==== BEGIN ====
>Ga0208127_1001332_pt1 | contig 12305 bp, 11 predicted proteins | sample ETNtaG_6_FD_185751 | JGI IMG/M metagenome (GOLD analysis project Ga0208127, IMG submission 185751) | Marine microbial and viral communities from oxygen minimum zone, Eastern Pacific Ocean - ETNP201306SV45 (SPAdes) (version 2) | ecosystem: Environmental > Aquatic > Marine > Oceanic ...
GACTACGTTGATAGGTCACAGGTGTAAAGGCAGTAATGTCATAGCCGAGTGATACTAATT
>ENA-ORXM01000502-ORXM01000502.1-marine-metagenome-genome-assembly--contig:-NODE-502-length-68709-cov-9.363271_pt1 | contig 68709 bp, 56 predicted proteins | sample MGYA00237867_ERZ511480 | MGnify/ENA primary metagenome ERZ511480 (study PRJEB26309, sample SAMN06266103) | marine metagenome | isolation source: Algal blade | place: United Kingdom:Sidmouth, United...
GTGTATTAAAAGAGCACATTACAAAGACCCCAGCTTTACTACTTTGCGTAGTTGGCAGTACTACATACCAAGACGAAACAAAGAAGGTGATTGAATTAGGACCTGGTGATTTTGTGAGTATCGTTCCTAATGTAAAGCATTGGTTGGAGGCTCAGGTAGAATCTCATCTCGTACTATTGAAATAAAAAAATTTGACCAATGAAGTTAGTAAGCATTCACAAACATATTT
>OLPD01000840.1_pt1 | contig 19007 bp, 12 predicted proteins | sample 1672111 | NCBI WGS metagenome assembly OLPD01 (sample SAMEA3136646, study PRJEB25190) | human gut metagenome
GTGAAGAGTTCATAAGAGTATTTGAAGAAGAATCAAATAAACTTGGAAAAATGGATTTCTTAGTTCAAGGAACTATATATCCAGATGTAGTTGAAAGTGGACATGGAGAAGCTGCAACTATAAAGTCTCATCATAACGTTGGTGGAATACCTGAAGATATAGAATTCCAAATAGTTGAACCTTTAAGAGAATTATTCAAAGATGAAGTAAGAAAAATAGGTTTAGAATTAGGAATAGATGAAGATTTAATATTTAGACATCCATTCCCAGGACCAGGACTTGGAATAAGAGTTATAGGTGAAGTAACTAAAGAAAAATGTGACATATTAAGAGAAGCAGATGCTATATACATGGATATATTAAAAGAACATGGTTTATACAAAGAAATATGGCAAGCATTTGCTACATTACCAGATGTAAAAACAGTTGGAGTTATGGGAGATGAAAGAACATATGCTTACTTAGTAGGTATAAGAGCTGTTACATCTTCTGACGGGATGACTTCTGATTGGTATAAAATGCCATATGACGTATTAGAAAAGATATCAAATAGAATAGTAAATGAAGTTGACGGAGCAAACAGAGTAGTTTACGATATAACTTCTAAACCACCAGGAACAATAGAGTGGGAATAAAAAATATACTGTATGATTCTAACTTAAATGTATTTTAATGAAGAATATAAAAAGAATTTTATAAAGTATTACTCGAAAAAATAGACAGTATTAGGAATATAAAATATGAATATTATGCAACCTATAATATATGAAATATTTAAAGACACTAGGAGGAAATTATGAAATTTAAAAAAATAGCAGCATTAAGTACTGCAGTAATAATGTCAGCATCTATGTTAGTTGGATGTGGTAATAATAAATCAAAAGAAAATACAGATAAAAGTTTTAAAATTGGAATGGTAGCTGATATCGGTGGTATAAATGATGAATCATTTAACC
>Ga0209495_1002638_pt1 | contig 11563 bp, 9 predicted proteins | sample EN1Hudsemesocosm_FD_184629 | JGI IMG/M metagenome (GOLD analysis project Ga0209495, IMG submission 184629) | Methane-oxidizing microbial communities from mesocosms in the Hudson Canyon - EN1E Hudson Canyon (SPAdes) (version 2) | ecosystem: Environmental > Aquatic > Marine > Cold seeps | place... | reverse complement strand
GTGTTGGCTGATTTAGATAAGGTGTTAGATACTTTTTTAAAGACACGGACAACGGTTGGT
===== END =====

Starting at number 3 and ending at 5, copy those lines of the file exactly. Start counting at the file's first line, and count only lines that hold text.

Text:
>ENA-ORXM01000502-ORXM01000502.1-marine-metagenome-genome-assembly--contig:-NODE-502-length-68709-cov-9.363271_pt1 | contig 68709 bp, 56 predicted proteins | sample MGYA00237867_ERZ511480 | MGnify/ENA primary metagenome ERZ511480 (study PRJEB26309, sample SAMN06266103) | marine metagenome | isolation source: Algal blade | place: United Kingdom:Sidmouth, United...
GTGTATTAAAAGAGCACATTACAAAGACCCCAGCTTTACTACTTTGCGTAGTTGGCAGTACTACATACCAAGACGAAACAAAGAAGGTGATTGAATTAGGACCTGGTGATTTTGTGAGTATCGTTCCTAATGTAAAGCATTGGTTGGAGGCTCAGGTAGAATCTCATCTCGTACTATTGAAATAAAAAAATTTGACCAATGAAGTTAGTAAGCATTCACAAACATATTT
>OLPD01000840.1_pt1 | contig 19007 bp, 12 predicted proteins | sample 1672111 | NCBI WGS metagenome assembly OLPD01 (sample SAMEA3136646, study PRJEB25190) | human gut metagenome